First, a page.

Author: Selena Belisle, Owner/Instructor, CE Institute LLC, Miami FL
Use caution when working with cerebral palsy stiffness or contractures around the head or joints. Do not force a joint to a “straightened” position and be aware that moving a stiff head could cause “dizziness” to the client.
Cerebral palsy (CP) is a group of disorders that affect a person’s ability to move and maintain balance and posture. CP is the most common motor disability in childhood. Cerebral means having to do with the brain; palsy means weakness or problems with using the muscles. CP is caused by abnormal brain development or damage to the developing brain that affects a person’s ability to control his or her muscles.
The symptoms of CP vary from person to person. A person with severe CP might need to use special equipment to be able to walk or might not be able to walk at all or require lifelong care. A person with mild CP, on the other hand, might walk a little awkwardly, but might not need any special help. CP does not get worse over time, though the exact symptoms can change over a person’s lifetime.
All people with CP have problems with movement and posture. Many also have related conditions such as intellectual disability; seizures; problems with vision, hearing, or speech; changes in the spine (such as scoliosis); or joint problems (such as contractures). We need to be especially concerned with any client with a contracture. Moving a body part too quickly or with too much range of motion could do damage to our massage, salon or spa client.
Doctors classify CP according to the main type of movement disorder involved. Depending on which areas of the brain are affected, one or more of the following movement disorders can occur:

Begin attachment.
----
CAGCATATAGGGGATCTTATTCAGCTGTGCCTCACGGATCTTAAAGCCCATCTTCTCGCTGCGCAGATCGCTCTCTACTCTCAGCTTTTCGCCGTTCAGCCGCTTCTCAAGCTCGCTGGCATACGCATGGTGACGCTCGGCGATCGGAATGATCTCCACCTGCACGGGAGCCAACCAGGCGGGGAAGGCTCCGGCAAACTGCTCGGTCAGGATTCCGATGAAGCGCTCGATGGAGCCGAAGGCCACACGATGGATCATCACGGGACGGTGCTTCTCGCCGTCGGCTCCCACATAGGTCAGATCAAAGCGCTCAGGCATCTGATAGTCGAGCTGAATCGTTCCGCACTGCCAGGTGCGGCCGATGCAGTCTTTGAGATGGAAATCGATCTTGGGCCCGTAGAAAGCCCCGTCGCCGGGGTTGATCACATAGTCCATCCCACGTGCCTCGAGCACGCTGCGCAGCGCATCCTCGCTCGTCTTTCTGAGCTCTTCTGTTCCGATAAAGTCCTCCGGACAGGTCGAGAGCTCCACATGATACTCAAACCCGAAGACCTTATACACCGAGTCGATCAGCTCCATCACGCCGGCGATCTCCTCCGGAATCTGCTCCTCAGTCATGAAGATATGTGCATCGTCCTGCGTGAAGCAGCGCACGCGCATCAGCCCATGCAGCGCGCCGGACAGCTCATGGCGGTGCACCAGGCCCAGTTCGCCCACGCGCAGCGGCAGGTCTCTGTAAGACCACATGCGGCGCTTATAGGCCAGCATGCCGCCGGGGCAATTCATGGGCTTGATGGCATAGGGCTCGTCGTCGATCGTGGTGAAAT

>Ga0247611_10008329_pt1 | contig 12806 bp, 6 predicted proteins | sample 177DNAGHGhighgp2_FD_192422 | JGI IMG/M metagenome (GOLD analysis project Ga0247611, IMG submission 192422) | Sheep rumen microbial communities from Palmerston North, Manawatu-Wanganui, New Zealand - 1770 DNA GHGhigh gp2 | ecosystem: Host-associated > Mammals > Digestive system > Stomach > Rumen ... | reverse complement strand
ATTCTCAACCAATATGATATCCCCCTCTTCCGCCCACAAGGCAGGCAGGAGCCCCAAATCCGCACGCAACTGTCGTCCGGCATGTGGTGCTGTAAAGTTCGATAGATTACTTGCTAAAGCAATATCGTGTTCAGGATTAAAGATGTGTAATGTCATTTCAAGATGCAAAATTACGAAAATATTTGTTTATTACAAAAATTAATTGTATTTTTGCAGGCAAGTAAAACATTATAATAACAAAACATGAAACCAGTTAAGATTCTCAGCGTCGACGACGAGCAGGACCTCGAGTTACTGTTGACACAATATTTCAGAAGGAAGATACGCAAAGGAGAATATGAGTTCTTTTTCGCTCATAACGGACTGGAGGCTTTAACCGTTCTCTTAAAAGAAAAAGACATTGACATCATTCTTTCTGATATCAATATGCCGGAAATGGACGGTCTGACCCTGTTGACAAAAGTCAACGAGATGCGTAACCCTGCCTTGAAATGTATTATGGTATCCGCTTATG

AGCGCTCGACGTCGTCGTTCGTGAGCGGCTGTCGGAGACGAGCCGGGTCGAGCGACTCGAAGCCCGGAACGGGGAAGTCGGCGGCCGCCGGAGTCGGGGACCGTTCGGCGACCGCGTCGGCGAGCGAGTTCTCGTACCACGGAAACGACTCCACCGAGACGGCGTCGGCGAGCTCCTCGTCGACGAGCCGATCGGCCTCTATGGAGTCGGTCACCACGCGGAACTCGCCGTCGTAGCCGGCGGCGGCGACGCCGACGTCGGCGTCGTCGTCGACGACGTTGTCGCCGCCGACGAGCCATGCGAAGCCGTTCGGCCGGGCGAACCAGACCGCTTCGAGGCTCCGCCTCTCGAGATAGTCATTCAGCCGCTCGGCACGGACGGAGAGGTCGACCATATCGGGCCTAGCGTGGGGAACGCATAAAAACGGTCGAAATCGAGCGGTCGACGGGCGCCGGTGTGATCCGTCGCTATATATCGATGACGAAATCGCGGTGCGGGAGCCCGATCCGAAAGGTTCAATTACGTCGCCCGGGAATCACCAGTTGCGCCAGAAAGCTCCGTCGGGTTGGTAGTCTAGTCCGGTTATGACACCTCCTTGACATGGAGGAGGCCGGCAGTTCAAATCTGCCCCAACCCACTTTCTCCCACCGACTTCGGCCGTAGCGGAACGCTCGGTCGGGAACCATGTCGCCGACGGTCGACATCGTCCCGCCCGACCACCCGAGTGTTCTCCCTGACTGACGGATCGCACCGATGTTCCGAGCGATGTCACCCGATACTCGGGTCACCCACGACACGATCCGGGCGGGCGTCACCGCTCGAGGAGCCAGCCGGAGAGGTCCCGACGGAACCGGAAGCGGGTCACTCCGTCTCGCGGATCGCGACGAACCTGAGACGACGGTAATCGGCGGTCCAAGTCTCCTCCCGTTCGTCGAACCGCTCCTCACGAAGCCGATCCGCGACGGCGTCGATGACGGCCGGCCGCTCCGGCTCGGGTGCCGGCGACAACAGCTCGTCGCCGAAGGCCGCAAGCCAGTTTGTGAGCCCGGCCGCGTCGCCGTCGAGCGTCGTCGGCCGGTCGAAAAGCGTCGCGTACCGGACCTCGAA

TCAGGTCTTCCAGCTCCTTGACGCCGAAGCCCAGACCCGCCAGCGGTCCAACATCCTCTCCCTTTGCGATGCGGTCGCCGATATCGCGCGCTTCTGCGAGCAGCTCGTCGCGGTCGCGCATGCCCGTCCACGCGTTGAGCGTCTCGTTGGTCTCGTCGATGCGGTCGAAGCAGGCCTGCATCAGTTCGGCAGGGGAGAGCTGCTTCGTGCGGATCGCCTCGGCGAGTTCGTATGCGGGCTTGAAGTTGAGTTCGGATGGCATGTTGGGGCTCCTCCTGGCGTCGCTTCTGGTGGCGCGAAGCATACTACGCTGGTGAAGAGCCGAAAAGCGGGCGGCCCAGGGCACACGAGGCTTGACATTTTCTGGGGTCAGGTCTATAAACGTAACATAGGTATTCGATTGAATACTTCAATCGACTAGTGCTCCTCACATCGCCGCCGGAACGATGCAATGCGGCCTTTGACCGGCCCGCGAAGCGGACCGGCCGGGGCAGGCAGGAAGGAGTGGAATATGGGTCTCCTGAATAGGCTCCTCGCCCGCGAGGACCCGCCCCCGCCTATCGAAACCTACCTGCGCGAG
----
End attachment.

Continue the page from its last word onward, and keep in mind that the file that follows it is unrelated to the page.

- Stiff muscles (spasticity)
- Uncontrollable movements (dyskinesia)
- Poor balance and coordination (ataxia)
There are 4 Main Types of Cerebral Palsy:
Spastic Cerebral Palsy: The most common type of CP is spastic CP. Spastic CP affects about 80% of people. They have increased muscle tone. This means their muscles are stiff and, as a result, their movements can be awkward. Spastic CP usually is described by what parts of the body are affected:
- Spastic diplegia/diparesis: In this type of CP, muscle stiffness is mainly in the legs, with the arms less affected or not affected at all. People with spastic diplegia might have difficulty walking because tight hip and leg muscles cause their legs to pull together, turn inward, and cross at the knees (also known as scissoring).
- Spastic hemiplegia/hemiparesis: This type of CP affects only one side of a person’s body; usually the arm is more affected than the leg.
- Spastic quadriplegia/quadriparesis: Spastic quadriplegia is the most severe form of spastic CP and affects all four limbs, the trunk, and the face. People with spastic quadriparesis usually cannot walk and often have other developmental disabilities such as intellectual disability, seizures, or problems with vision, hearing, or speech.
- Dyskinetic Cerebral Palsy: Includes athetoid, choreoathetoid, and dystonic cerebral palsies. People with dyskinetic CP have problems controlling the movement of their hands, arms, feet, and legs, making it difficult to sit and walk. The movements are uncontrollable and can be slow and writhing or rapid and jerky. Sometimes the face and tongue are affected, and the person has a hard time sucking, swallowing, and talking. A person with dyskinetic CP has muscle tone that can change (varying from too tight to too loose) not only from day to day, but even during a single day.
- Ataxic Cerebral Palsy: People with ataxic CP have problems with balance and coordination. They might be unsteady when they walk. They might have a hard time with quick movements or movements that need a lot of control, like writing. They might have a hard time controlling their hands or arms when they reach for something.
- Mixed Cerebral Palsy: Some people have symptoms of more than one type of CP. The most common type of mixed CP is spastic-dyskinetic CP.
Author Selena Belisle is the Founder of CE Institute LLC in Miami FL. She is a retired professional athlete and has been practicing massage therapy for over 30 years. Selena is an approved CE Provider with NCBTMB & the Florida Board of Massage. She now teaches full time for the Complementary and Alternative Health Care Industries. You can learn more about Selena’s training and CE classes at www.CeInstitute.com